Buzulnik: growing from seeds, planting and care in the open field

Buzulnik: growing from seeds, planting and care in the open field

Garden plants

If your garden has a pond, we recommend that you plant a buzulnik around it. This tall ornamental perennial can beautify both wet and shady areas.
The high decorativeness of the buzulnik allows you to create beautiful compositions in the garden not only in combination with other garden crops, but also from different varieties of the buzulnik alone.
In addition, a species such as gray buzulnik has healing properties, and this is another reason to sow it in the garden.

In our article, you will learn:

  • what types of plants exist;
  • how to grow a buzulnik from seeds;
  • how to care for him;
  • how to propagate;
  • how to cover a buzulnik for the winter.

Planting and caring for a buzulnik

  • Landing: sowing seeds in the ground - in spring or in November-December. Sowing seeds for seedlings - from January to March (specific dates depend on the species and variety), planting seedlings in the ground - from mid-May to early June.
  • Bloom: from mid-summer to early autumn.
  • Lighting: shade, partial shade, although it can be planted in full sun.
  • The soil: moist, fertile, composition does not matter.
  • Watering: regular, more frequent in dry seasons, frequent and abundant when grown in the sun.
  • Top dressing: from late spring to the beginning of flowering with mullein infusion (1 part mullein to 10 parts water). In the fall, half a bucket of humus is introduced into the soil of the trunk circle.
  • Cropping: before freezing, the ground part is cut off at the root.
  • Reproduction: seeds and dividing the bush.
  • Pests: slugs.
  • Diseases: powdery mildew.

Read more about growing a buzulnik below.

Flower buzulnik, or ligularia (lat.Ligularia) belongs to the genus of herbaceous perennials of the family Astrovye, or Compositae, which has more than one hundred and fifty species. The Latin name ligularia (ligularia), translated as "tongue", indicates the shape of the marginal flowers of the buzulnik. In nature, buzulnik flowers are found in Asia and Europe. They have gained popularity in garden culture literally recently, displacing the favorites that have long settled in our gardens - phlox and peonies, because, firstly, they grow well in the shade, and secondly, their flowering lasts at least two months, in- third, in one place they can grow for many years.

Botanical description

The buzulnik plant grows up to 120 cm, on its straight stems - large, up to 60 cm in diameter, heart-shaped or triangular leaves of green, greenish-purple or red-brown color on long petioles. In some species, the upper side of the leaf plate is violet-green, and the lower one is purple. Sometimes only the veins and leaf petioles have a reddish or purple tint, and the leaf plates themselves are monotonous green. The inflorescences-baskets have a diameter of about 10 cm, their numerous tubular flowers are inconspicuous, but the marginal ones are of bright yellow, orange and reddish shades. Baskets, in turn, form racemose, spike-shaped, corymbose paniculate inflorescences. Peduncles sometimes reach 2 m in height. Flowers in inflorescences bloom from lower to upper from mid-June and bloom until mid-August and longer. Buzulnik fruit is a crested achene.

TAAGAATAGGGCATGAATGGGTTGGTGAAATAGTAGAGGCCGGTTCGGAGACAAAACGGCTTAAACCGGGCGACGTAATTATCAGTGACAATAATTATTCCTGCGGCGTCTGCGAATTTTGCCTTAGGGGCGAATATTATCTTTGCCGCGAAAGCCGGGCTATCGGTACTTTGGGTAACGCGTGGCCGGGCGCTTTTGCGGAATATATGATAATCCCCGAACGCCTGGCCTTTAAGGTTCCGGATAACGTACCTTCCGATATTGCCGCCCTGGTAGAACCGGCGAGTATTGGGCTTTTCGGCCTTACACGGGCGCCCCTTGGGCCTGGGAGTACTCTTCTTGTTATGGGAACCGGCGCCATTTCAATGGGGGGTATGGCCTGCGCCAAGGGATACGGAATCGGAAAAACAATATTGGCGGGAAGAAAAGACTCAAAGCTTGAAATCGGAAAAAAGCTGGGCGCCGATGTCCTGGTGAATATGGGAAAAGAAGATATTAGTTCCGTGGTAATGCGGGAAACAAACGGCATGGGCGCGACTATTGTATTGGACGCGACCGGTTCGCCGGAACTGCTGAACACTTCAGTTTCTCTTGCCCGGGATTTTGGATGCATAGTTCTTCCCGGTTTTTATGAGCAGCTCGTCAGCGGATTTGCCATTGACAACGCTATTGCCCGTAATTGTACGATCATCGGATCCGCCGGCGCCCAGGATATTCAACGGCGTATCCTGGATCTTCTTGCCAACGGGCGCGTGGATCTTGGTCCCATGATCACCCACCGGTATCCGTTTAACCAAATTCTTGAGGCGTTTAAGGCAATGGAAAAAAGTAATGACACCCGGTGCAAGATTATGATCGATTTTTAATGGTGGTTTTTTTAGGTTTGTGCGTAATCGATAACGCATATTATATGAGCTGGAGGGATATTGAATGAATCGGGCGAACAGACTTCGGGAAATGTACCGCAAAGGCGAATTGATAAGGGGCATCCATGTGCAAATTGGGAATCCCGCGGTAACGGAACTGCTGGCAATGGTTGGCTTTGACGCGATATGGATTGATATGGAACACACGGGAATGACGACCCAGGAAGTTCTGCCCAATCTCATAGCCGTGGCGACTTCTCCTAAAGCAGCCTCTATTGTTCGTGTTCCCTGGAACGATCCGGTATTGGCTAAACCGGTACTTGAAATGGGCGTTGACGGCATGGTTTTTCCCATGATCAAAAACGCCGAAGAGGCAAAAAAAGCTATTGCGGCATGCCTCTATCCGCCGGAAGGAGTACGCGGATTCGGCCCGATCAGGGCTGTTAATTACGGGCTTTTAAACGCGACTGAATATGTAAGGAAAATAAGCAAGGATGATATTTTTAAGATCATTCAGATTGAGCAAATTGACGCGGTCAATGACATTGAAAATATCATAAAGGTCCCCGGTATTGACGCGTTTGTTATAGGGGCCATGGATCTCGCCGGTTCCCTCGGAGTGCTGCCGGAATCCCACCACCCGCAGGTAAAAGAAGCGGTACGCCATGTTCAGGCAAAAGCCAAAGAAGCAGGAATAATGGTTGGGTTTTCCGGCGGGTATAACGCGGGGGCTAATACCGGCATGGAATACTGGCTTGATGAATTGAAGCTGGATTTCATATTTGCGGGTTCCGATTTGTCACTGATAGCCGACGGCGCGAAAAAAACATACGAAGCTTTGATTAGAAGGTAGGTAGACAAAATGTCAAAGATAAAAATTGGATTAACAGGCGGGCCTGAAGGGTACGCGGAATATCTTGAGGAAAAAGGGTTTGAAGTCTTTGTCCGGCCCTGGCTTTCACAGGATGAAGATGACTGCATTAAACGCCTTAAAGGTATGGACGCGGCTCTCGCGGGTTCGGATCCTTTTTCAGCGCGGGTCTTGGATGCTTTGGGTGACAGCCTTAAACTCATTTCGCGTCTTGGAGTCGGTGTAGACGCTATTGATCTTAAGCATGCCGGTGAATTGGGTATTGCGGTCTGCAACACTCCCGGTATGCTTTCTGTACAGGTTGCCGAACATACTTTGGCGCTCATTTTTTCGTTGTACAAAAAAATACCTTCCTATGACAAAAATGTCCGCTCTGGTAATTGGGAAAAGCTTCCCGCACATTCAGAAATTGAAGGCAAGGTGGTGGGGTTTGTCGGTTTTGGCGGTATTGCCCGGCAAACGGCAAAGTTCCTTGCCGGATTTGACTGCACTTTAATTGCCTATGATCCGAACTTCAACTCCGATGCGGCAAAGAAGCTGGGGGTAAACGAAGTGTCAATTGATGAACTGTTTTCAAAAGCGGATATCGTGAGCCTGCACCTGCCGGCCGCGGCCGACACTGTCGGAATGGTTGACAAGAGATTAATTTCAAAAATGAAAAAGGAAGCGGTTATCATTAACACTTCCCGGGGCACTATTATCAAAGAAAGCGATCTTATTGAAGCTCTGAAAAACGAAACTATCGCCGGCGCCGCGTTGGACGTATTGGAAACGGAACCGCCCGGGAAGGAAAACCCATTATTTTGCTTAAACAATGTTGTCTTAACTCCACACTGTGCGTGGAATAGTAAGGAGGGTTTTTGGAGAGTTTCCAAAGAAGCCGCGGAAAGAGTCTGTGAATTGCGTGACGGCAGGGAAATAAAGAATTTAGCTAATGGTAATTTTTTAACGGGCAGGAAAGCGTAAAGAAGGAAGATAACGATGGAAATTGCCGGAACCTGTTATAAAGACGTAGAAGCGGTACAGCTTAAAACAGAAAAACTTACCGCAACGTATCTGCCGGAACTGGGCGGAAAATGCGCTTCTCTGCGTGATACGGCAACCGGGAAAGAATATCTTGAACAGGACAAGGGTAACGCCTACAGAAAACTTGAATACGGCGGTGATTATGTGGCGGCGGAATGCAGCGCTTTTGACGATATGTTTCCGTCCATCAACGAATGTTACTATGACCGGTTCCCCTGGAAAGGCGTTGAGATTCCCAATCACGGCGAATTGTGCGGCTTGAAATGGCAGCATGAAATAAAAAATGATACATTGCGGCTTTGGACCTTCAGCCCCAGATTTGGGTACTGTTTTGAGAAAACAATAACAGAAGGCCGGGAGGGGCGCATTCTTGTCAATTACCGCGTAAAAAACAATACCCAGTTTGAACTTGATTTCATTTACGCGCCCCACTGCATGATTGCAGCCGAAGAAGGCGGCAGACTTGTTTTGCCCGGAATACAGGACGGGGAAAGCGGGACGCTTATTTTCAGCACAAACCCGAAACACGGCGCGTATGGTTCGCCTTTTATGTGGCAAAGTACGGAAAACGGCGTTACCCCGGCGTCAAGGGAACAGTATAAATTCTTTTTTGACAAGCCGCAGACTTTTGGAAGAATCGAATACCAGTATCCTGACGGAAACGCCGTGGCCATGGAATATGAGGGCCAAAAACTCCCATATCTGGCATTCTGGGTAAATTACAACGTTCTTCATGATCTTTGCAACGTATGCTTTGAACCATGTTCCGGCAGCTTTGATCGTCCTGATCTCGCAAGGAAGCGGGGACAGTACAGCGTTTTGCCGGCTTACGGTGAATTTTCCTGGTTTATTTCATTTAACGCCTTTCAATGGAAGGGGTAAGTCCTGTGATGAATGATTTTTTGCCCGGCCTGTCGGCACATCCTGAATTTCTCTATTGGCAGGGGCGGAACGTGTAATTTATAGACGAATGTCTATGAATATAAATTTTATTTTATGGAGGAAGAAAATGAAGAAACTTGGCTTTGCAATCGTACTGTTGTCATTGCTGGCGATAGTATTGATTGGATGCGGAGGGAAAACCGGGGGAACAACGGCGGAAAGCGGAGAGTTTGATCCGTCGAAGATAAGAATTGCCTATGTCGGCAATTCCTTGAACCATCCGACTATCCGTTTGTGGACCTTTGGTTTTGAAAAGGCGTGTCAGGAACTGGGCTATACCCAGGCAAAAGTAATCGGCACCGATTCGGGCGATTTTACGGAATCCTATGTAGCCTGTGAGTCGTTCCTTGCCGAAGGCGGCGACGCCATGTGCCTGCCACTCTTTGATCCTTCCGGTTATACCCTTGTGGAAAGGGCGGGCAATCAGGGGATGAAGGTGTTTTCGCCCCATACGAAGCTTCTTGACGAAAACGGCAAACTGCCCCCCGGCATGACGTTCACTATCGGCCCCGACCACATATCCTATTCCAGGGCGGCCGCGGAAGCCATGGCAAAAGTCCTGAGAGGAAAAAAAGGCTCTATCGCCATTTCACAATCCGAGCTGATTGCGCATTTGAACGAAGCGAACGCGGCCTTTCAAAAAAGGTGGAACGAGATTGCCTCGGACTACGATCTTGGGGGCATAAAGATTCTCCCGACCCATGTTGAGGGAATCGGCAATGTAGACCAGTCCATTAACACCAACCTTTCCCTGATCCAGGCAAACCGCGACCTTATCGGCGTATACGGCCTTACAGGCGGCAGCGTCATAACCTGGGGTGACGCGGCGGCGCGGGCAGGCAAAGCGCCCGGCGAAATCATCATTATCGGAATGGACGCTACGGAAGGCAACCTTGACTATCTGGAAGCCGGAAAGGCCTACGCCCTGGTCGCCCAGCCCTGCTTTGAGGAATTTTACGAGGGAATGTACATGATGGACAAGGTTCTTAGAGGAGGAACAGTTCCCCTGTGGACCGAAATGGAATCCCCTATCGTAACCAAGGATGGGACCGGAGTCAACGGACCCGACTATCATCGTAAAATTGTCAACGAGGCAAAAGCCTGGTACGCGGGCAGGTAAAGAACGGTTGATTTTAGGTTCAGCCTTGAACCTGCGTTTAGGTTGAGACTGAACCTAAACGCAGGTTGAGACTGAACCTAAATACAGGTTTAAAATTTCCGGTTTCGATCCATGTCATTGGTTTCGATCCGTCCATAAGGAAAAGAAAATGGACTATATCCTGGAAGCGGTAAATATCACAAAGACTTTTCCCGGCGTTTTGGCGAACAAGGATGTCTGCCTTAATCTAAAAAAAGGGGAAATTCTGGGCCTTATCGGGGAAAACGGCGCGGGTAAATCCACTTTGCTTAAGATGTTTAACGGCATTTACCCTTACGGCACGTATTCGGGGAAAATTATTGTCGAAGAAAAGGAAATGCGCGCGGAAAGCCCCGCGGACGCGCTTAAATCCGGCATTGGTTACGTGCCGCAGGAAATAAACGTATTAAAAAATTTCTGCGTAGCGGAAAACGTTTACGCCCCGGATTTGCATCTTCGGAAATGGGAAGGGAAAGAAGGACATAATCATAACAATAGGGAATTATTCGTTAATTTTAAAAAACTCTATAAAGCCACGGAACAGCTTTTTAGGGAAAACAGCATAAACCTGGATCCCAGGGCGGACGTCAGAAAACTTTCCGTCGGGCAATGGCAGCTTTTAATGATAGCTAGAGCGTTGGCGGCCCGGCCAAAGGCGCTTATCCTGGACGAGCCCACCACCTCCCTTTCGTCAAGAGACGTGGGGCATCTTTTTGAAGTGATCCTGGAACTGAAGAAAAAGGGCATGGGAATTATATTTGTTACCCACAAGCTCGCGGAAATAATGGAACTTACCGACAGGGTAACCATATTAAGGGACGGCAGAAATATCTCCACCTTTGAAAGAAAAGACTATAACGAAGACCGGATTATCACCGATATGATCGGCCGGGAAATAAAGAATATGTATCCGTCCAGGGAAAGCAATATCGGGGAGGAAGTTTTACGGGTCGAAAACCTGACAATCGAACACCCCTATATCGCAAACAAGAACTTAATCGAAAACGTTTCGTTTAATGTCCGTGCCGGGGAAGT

Planting a buzulnik

How to sow seeds

Buzulnik propagates by seeds and dividing the bush. Buzulnik seeds are planted in the spring directly into the soil to a depth of one centimeter. The soil before the emergence of shoots should be moist all the time, and the shoots that have appeared from noon to the evening should be shaded from direct sunlight. But it is better to sow freshly harvested buzulnik seeds in November-December, then they undergo natural stratification during the winter.

If you are interested in the seedling method of seed reproduction, then you need to sow buzulnik for seedlings from January to March (depending on the beginning of flowering of the species or variety), and plant in open ground in May, when the last frosts have passed. But in the place of those who have not yet grown this plant, I would not wonder how to grow a buzulnik from seeds, because a buzulnik reproduces well by self-sowing, if the seeds have time to ripen and wake up on the ground. However, it is worth knowing that the buzulnik blooms from seeds only in the fourth, or even in the fifth year.

Transplanting and dividing the bush

Buzulnik grows in one place for up to two decades, but at least once every five years it is necessary to divide and transplant a plant, the roots of which begin to protrude from the ground. It is best to do this in the spring, at the very beginning of active growth, when young leaves are just appearing in the buzulnik - at this time the engraftment process is easier.

Don't dig up the entire bush, just cut off a piece of the plant with a shovel and dig it up. Fill the hole left after digging with fertile soil and water the mother plant. Rinse the cut off part in water and cut it into divisions with a sharp knife so that at least one kidney ready for growth remains on each. Process the sections with potassium permanganate or crushed coal. The planting of the parcels is carried out in prepared pits 40x40 cm in size, located at least a meter and a half from each other, into which one and a half buckets of humus, a little ash and superphosphate must be added in advance

If you do everything correctly, the planted parts of the buzulnik bush will acquire decorativeness the next year.

Force majeure landing of Buzulnik

If it so happens that you got a buzulnik seedling in the summer, in a blooming state, be sure to cut off the peduncle, remove a third of the leaves, starting from the bottom of the seedling, plant it as described above, be sure to shade it from the sun's rays and keep the soil slightly moist all the time condition. An untimely transplant will require a lot of energy from the plant, so be patient - the buzulnik will take root for about a month.